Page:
Norman Catherine is one of South Africa's leading contemporary artists, having earned a solid reputation as critic of the apartheid regime, and educator and promoter of black artists. Throughout his career, he has had 25 solo exhibitions, the most recent at the Goodman Gallery in Johannesburg.
As both a sculptor and painter, Catherine works in an assortment of media ranging from oil, acrylic, watercolour, and airbrush, to wood, fibreglass, wire, and metal. He incorporates surrealistic elements into his work, using humour with a dark overtone to confront the horrors of apartheid. A boat floats in a blood-red river, a young man poses with a gas mask, a series of seated figures glare at the viewer with macabre expressions. Catherine's early work – meticulously airbrushed in a photo-realistic style – has ceded to mixed media assemblages.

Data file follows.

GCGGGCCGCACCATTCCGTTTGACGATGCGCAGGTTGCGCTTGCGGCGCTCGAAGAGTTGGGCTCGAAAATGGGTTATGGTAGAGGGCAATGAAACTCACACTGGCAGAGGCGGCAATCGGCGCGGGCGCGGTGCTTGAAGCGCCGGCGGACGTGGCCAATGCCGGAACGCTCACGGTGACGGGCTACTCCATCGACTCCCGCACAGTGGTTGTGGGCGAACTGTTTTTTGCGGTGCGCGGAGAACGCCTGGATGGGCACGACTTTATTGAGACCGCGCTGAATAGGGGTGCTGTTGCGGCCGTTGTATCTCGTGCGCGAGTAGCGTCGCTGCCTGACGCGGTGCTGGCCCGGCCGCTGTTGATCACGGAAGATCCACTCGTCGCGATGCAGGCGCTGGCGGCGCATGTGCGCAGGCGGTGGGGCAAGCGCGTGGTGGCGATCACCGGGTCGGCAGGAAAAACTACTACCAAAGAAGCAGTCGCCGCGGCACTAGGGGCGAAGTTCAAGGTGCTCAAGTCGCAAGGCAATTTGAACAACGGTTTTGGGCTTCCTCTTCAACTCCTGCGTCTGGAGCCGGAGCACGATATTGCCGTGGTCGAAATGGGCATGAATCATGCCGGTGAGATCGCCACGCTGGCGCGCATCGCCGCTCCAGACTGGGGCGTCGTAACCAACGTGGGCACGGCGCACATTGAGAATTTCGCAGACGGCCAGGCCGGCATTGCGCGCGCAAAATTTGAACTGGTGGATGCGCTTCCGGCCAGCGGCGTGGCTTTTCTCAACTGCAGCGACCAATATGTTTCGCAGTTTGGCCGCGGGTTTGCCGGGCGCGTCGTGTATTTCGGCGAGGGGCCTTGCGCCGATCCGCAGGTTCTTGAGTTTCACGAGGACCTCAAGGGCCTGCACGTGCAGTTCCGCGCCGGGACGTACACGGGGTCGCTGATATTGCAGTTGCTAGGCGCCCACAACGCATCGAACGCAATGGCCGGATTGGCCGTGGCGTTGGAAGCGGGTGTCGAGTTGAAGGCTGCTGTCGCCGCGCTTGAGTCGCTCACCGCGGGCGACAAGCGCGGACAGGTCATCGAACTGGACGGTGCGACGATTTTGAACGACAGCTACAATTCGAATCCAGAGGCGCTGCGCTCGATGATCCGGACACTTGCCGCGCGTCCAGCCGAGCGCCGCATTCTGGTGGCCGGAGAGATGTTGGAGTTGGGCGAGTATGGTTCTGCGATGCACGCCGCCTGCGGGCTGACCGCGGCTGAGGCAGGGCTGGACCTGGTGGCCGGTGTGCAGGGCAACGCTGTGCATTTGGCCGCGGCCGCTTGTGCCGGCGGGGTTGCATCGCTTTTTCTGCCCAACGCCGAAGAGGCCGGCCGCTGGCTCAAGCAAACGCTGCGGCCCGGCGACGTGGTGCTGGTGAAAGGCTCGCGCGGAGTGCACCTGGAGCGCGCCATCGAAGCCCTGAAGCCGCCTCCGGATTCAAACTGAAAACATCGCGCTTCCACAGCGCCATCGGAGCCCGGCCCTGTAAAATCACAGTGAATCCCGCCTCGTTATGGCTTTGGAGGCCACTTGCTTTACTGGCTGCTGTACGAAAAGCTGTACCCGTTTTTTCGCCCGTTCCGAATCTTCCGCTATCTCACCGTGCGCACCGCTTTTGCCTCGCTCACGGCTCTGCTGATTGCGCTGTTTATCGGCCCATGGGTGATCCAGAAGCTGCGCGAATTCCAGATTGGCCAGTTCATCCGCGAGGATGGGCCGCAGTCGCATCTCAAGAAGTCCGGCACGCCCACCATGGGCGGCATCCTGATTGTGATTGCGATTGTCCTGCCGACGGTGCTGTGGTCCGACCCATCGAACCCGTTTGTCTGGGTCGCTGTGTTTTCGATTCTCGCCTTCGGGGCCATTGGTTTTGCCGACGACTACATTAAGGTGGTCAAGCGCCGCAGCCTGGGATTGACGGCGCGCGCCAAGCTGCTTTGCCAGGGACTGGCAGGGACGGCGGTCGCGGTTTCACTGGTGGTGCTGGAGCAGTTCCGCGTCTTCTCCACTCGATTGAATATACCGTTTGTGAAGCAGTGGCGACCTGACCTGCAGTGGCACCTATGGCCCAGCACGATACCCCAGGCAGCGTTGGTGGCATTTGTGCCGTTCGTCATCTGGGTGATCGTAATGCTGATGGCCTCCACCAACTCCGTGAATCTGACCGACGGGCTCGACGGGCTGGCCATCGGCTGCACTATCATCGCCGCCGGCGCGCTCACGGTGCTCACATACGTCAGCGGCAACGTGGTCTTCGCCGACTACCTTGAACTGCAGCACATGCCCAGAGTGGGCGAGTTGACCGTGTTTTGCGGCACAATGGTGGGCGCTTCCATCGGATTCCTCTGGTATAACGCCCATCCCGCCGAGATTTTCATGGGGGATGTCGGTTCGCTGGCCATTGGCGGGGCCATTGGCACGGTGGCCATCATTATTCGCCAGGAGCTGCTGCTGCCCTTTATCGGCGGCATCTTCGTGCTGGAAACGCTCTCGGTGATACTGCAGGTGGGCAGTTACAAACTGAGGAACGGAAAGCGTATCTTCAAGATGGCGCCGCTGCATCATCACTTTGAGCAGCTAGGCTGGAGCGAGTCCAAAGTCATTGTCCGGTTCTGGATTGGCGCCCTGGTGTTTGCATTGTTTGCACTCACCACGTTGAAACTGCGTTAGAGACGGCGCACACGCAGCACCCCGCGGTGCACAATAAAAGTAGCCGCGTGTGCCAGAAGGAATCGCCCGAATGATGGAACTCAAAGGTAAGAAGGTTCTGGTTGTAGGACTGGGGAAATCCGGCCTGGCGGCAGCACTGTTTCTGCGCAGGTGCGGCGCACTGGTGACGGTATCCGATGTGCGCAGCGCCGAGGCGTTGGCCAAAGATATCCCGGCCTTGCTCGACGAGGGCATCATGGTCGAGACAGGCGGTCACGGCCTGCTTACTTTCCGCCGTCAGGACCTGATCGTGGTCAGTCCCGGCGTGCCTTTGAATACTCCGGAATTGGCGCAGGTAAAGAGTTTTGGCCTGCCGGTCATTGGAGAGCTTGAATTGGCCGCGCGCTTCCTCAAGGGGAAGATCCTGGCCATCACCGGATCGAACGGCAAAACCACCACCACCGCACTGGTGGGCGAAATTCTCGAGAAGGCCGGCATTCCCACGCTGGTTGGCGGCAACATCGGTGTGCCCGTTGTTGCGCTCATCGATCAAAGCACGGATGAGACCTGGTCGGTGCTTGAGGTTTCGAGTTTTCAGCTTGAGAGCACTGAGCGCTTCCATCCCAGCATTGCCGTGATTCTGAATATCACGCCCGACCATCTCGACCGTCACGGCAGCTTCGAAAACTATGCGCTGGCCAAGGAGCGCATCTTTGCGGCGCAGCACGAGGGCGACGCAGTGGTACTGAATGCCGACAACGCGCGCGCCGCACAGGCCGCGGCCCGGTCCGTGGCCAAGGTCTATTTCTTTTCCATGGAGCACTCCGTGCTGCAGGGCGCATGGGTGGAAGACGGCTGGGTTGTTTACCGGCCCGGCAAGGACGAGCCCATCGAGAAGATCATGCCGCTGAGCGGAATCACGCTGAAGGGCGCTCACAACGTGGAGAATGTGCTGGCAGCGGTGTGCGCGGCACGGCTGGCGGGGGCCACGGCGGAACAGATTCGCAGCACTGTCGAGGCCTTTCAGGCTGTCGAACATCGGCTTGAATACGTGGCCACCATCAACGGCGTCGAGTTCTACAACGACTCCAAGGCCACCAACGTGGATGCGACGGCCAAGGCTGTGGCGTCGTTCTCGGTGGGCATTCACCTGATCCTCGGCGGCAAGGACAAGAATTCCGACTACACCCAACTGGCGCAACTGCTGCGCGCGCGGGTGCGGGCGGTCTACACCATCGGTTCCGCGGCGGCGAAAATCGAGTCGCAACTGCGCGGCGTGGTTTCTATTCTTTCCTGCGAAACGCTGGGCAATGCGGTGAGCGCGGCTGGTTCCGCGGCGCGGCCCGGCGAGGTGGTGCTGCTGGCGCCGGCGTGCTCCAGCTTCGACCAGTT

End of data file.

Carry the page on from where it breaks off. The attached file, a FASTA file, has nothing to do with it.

Catherine grew up in East London, where he studied at the East London Technical School of Art. He began his career as a commercial artist in the early 1970s in Johannesburg. Shortly thereafter, he began collaborating with Walter Battiss on a project on Fook Island, which involved the building of Fook Manor at Hartebeespoort Dam, designing murals and merchandising.
For a period of almost 20 years, he prepared with Allan Cameron the design of a book, The Legend of Memo the Hierophant, which was finally published in 1995. Catherine has spent time working overseas, in New York and Los Angeles, on various projects including the animation for Stravinsky's L'histoire du soldat.
He has represented South Africa in major international exhibitions such as the Venice Biennale and Art Basel, and has been included in numerous important shows in New York, Los Angeles, London and Berlin.